Most living vertebrate species have jaws, a development thought to have occurred sometime in the Paleozoic era. Jawed vertebrates–including humans–share many developmental characteristics that have remained unchanged for millennia. The brain’s basic developmental plan was thought by many scientists to have reached completion in jawed vertebrates because the brains of lampreys and hagfish–the only jawless fish that remain alive today–seem to lack two key domains.
However, it turned out that hagfish [jawless fish] do have the required equipment.
“The problem was that lampreys had not yet been shown to have a similar patterning,” explains Kuratani. “The shared pattern of brain development between hagfish and jawed vertebrates raised the possibility that the apparently primitive brain of the lamprey is simply a lamprey-unique characteristic.”
“We found that jawed-vertebrate patterning was more similar to the hagfish than to lampreys,” says Kuratani, “and the evidence indicates that this is likely due to secondary evolutionary changes in lamprey evolution, rather than changes unique to jawed vertebrates.”
“With these new findings from hagfish and lampreys, we have shown that both of the extant jawless-fish species have a rhombic lip and an MGE –the sources of the cerebellum, pallidum, and GABAergic interneurons in jawed vertebrates. This firmly places the development of these genoarchitectural patterns back to a common ancestor shared by jawless and jawed vertebrates.” (paywall) More.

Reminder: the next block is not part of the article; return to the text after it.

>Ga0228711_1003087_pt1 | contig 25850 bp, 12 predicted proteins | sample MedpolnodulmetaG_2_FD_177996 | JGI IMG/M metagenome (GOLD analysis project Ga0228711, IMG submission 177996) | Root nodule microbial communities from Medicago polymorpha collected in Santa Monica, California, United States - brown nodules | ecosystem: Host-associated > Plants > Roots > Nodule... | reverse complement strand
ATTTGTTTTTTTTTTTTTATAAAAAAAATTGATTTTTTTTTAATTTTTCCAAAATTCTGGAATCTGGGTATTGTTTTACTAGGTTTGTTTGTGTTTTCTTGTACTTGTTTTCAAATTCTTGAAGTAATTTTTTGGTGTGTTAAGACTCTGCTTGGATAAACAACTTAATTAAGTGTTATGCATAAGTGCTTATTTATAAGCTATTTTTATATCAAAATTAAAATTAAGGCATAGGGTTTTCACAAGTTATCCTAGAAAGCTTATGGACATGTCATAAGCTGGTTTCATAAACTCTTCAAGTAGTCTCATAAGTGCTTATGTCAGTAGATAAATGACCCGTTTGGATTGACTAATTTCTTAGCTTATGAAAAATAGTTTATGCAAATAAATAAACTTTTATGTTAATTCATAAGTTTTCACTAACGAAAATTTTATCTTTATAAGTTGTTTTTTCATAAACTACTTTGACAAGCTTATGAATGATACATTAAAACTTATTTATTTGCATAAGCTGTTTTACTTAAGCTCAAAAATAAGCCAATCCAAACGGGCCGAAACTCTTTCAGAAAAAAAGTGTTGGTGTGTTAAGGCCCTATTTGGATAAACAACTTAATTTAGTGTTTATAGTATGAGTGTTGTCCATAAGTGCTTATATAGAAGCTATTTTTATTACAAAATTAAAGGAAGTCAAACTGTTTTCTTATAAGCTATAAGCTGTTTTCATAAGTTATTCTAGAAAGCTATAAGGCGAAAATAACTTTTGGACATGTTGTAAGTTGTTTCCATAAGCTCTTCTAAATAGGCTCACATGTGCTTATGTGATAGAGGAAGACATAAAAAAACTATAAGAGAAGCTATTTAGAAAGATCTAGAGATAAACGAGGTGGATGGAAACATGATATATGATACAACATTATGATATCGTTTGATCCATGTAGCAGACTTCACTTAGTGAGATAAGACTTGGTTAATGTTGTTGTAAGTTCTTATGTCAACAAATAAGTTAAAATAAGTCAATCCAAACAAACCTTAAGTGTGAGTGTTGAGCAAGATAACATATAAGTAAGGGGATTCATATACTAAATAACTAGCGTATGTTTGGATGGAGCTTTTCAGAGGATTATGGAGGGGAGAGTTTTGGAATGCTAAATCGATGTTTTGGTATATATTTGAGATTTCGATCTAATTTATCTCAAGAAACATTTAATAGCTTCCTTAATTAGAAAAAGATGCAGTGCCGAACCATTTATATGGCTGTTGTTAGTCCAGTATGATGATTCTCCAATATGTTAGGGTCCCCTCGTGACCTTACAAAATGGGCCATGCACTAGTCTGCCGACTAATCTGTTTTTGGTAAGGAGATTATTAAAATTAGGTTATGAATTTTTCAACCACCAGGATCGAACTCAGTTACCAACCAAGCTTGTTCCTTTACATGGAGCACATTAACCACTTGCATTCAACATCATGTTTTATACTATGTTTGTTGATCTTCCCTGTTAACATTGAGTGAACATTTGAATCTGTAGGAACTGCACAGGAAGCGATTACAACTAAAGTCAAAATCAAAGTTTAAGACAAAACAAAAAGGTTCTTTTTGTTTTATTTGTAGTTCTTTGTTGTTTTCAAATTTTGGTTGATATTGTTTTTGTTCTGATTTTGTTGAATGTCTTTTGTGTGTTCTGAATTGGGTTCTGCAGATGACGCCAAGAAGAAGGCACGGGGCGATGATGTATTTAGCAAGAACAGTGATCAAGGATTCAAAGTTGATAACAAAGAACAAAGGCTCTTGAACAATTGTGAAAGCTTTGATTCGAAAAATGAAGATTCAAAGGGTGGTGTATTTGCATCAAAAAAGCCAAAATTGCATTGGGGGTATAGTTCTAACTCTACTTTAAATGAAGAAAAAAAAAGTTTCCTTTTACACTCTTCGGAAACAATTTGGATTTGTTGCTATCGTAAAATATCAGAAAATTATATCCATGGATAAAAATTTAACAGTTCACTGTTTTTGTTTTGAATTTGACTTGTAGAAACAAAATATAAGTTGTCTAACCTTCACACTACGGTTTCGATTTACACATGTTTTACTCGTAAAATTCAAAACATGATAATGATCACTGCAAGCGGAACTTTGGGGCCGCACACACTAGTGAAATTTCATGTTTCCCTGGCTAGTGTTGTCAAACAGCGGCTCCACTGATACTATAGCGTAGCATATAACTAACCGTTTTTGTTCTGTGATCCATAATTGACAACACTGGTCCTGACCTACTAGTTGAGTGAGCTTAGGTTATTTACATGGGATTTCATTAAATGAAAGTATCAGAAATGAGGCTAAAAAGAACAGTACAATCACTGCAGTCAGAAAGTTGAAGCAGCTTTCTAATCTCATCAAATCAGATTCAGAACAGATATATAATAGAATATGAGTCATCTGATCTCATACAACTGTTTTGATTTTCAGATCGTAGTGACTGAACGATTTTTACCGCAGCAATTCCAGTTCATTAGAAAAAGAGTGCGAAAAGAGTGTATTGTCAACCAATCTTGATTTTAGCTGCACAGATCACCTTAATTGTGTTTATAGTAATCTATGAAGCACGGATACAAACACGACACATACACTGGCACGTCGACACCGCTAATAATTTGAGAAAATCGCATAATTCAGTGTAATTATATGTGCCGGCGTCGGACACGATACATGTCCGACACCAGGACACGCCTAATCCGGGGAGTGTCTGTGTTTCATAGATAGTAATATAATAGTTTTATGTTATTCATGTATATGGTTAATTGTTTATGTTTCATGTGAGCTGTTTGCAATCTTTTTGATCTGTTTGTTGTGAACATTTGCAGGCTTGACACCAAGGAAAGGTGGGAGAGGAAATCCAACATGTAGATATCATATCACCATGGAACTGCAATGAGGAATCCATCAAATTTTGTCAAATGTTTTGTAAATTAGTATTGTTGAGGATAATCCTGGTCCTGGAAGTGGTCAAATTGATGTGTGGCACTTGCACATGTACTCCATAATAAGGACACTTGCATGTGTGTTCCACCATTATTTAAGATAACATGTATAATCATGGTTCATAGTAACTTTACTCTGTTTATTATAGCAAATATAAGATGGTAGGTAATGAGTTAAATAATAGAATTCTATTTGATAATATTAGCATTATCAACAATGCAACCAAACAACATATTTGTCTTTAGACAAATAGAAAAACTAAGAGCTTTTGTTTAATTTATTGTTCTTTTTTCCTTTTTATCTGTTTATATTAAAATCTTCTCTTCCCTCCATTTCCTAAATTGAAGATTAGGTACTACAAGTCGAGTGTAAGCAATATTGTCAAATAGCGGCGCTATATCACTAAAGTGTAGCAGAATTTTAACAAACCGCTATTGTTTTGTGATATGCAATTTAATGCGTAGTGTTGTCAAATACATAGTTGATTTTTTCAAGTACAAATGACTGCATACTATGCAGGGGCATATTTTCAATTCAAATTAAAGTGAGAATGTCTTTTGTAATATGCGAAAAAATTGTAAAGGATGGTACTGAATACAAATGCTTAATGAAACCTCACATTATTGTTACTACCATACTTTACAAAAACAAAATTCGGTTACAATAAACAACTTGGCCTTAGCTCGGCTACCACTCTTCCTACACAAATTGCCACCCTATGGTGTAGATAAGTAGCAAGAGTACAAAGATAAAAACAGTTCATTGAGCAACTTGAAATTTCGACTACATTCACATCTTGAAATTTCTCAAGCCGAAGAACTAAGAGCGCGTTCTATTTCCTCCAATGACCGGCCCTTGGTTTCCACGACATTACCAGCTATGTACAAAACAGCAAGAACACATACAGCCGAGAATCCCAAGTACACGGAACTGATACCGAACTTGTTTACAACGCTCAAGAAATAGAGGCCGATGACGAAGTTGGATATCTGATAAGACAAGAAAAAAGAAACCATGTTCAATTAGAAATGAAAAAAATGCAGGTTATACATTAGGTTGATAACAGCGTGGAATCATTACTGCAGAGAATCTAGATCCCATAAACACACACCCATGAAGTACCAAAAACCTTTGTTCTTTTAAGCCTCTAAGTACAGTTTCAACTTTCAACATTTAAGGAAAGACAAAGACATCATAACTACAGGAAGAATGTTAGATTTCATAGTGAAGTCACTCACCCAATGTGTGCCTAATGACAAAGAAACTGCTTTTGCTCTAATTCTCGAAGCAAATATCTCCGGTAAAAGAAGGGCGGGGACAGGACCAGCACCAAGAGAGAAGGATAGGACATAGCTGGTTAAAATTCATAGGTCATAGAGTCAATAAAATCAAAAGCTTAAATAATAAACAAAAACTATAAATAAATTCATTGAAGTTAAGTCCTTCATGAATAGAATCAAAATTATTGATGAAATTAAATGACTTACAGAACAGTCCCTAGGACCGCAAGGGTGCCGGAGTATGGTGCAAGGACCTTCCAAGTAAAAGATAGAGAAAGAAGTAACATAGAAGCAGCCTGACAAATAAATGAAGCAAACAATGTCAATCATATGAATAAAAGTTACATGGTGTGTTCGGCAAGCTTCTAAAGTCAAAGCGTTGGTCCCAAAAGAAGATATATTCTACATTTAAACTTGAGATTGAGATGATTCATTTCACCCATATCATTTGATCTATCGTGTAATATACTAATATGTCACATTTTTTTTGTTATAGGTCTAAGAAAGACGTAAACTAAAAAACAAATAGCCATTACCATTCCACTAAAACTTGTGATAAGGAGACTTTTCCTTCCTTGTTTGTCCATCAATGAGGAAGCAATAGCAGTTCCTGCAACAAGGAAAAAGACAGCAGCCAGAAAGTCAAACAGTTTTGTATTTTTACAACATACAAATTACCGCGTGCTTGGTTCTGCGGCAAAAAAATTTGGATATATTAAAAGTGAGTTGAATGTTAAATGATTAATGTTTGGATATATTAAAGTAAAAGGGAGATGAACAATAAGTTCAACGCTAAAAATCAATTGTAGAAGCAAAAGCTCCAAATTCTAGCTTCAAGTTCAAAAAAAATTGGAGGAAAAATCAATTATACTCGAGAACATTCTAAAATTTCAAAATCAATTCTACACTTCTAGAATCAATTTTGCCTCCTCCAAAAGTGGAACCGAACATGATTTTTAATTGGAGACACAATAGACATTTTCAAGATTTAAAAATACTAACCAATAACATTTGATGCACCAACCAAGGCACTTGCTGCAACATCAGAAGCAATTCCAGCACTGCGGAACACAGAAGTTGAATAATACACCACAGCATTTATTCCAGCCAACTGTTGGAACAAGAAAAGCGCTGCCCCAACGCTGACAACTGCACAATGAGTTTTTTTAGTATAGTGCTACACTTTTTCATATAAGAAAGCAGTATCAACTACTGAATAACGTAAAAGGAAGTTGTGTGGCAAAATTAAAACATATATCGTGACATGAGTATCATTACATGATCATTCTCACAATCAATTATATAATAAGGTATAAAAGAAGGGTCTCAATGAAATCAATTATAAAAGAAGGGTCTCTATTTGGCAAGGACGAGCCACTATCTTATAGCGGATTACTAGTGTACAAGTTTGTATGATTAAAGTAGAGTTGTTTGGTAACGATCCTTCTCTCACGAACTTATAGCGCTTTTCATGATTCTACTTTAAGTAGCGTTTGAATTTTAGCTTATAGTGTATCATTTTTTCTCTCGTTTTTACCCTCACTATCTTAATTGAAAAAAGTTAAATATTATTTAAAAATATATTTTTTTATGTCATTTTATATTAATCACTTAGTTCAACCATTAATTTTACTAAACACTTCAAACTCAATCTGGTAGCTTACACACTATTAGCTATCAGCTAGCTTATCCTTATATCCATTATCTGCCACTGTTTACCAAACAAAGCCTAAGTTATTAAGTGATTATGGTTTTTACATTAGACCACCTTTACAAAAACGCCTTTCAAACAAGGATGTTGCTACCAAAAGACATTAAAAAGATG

That common ancestor lived about half a billion years ago. All just sort of happened. Funny that.
See also: Does intelligence depend on a specific type of brain?
Devolution: Getting back to the simple life
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Here’s the abstract:
The vertebrate brain is highly complex, but its evolutionary origin remains elusive. Because of the absence of certain developmental domains generally marked by the expression of regulatory genes, the embryonic brain of the lamprey, a jawless vertebrate, had been regarded as representing a less complex, ancestral state of the vertebrate brain. Specifically, the absence of a Hedgehog- and Nkx2.1-positive domain in the lamprey subpallium was thought to be similar to mouse mutants in which the suppression of Nkx2-1 leads to a loss of the medial ganglionic eminence1, 2. Here we show that the brain of the inshore hagfish (Eptatretus burgeri), another cyclostome group, develops domains equivalent to the medial ganglionic eminence and rhombic lip, resembling the gnathostome brain. Moreover, further investigation of lamprey larvae revealed that these domains are also present, ruling out the possibility of convergent evolution between hagfish and gnathostomes. Thus, brain regionalization as seen in crown gnathostomes is not an evolutionary innovation of this group, but dates back to the latest vertebrate ancestor before the divergence of cyclostomes and gnathostomes more than 500 million years ago. – Fumiaki Sugahara, Juan Pascual-Anaya, Yasuhiro Oisi, Shigehiro Kuraku, Shin-ichi Aota, Noritaka Adachi, Wataru Takagi, Tamami Hirai, Noboru Sato, Yasunori Murakami, Shigeru Kuratani. Evidence from cyclostomes for complex regionalization of the ancestral vertebrate brain. Nature, 2016; DOI: 10.1038/nature16518